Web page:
Thursday, June 30, 2022 by Jo Clifton
Council Member Natasha Harper-Madison expressed concern on the City Council Message Board this week about “how the city is addressing the stability of our electrical grid, local outages,” and the impact that has on “marginalized communities at the greatest risk of heat-related illness or death.” She said her concerns arose from a situation with two elderly District 1 constituents who didn’t know what to do when their power went out last Friday. Like many days in June, the temperature hit 103.
Harper-Madison was so concerned she attempted to find a quorum to have a special called meeting concerning how Austin deals with failures of the grid and helps vulnerable residents find suitable shelter during extreme heat incidents. But she was unable to find a quorum because many Council members are out of town during the hiatus before budget considerations (and a likely special meeting related to criminalizing abortion).
She told the Austin Monitor on Wednesday, “We know we can’t count on our electrical grid and we’ve seen how vulnerable we are to any interruptions in electric services.” Last week, she said the District 1 office “received a call from an elderly constituent who lost power the night before and was in desperate need of help. My staff jumped into action, but it was difficult even for them to find the information and resources to help these folks find relief from the heat. That absolutely should not be the case.”
The residents – one of whom was a cancer patient – had stayed in their home believing assurances from Austin Energy that their power would be restored “in a few hours,” she said. By the time her staff finally found a hotel for the constituents, the electricity had returned. But not before Harper-Madison had become extremely worried about the situation.
In response to Harper-Madison’s message board post, Assistant City Manager Rey Arellano wrote a memo describing the city’s efforts to prepare for and respond to heat emergencies. Arellano noted that the first National Weather Service heat advisory this year was issued on June 6, much earlier in the summer than usual. Just a few days later, the region was placed under an excessive heat warning, “which triggered the opening of overnight cooling centers.”
Even though some of those centers, which include libraries and recreation centers, may have been available, it was not apparent to Harper-Madison and her staff whom to ask or where to go. The memo offers the advice to check the city’s Active Emergency Information Hubbut that does not provide straightforward information about what is open for cooling purposes and it might not help residents who have lost their electricity.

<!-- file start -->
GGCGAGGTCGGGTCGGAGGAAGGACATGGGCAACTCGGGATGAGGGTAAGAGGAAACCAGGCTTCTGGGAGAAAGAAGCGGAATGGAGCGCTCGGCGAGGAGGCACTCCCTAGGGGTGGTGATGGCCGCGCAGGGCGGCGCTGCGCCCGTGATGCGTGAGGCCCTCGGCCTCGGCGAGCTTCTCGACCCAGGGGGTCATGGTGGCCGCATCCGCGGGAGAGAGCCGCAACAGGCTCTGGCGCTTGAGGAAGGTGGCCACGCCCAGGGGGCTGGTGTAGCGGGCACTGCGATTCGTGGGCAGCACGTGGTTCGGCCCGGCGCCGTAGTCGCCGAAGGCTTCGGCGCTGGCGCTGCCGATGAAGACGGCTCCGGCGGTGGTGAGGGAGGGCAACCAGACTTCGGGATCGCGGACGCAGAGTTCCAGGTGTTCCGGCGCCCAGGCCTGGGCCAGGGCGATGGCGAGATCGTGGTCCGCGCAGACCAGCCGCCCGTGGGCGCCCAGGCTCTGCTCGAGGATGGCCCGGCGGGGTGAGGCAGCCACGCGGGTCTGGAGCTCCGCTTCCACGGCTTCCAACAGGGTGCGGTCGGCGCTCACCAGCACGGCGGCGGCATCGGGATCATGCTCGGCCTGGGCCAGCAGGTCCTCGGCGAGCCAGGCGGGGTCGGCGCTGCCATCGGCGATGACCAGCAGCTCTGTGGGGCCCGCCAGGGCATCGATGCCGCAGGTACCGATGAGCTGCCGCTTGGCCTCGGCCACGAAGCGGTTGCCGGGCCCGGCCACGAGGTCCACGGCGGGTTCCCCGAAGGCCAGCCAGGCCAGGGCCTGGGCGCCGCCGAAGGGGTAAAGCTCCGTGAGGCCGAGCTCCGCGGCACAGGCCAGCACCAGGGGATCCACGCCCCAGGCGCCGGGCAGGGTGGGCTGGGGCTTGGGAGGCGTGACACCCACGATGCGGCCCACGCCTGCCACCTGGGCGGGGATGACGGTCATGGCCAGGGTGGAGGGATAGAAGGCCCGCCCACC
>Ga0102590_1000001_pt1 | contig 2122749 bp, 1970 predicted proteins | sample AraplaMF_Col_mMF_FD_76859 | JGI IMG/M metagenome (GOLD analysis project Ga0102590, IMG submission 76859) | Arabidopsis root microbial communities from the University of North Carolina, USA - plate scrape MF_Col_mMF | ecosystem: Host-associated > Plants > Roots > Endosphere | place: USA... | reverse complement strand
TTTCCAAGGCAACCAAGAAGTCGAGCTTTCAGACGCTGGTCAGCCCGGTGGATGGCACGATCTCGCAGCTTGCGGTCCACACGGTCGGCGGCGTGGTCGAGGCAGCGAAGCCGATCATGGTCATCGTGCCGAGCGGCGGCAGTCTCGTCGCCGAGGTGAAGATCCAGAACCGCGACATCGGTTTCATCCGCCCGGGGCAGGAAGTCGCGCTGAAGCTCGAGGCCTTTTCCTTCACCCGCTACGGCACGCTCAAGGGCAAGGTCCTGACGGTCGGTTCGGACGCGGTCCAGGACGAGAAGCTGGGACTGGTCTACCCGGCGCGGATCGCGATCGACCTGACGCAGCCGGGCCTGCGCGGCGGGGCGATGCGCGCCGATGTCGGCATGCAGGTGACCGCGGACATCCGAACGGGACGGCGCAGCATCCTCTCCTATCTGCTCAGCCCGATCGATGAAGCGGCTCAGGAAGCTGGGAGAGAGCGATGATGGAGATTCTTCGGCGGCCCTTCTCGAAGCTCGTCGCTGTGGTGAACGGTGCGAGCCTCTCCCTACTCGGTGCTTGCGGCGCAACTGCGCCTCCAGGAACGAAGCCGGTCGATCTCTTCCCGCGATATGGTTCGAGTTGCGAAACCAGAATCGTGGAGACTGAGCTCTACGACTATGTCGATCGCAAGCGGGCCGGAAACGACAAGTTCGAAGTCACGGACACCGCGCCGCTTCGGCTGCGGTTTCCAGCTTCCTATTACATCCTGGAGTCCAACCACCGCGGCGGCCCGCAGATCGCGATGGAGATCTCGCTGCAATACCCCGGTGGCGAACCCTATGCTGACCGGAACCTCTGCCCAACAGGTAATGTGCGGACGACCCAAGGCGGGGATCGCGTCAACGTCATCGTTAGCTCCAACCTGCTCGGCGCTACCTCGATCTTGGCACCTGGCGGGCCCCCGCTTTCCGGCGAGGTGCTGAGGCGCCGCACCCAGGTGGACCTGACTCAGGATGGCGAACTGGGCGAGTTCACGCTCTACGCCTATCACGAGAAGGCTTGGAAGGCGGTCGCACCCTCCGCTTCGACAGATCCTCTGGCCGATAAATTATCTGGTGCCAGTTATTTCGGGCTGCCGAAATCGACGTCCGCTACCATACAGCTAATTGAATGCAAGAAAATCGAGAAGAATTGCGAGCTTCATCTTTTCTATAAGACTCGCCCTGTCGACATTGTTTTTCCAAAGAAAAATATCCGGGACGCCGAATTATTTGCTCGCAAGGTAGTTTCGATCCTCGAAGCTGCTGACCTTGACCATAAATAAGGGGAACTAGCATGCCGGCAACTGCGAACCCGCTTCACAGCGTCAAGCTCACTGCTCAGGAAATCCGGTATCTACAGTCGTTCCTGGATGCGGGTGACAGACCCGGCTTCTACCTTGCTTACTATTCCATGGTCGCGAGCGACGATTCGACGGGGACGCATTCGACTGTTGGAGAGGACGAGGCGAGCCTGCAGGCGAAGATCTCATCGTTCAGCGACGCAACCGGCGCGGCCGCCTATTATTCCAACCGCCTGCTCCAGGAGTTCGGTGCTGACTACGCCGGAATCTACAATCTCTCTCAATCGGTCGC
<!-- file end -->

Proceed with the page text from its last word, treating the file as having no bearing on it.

According to Arellano’s memo, Austin Energy offers a “medically vulnerable registry” for customers living with a long-term disease or critical illness. However, it isn’t clear how the customers find out about that service. “Austin Public Health will continue to expand its partnerships with community-based organizations to help identify and address social services needs as they arise,” he wrote.
According to the memo, communication staff from Homeland Security and Emergency Services, Austin Public Health and EMS “coordinate with peer departments and share messaging on social media. Depending on the conditions, this includes messages such as available cooling center locations during the day, what actions to take to prevent illness and protect children, elderly, and pets during hot weather.”
The cooling centers are operated during daylight hours, and are apparently only available for overnight stays during widespread outages with longer wait times for power to return. Austin Energy has crews on standby 24 hours a day, seven days a week, but evidently they were insufficient to answer this particular couple’s needs.
Harper-Madison told the Austin Monitor“What we need is a comprehensive, easy-to-follow and widely disseminated plan for heat-related emergencies. While I appreciate the effort that went into the memo issued late yesterday, I remain deeply concerned about our ability to adequately respond in these situations. I look forward to very quickly taking the necessary steps to ensure we are fully prepared.”
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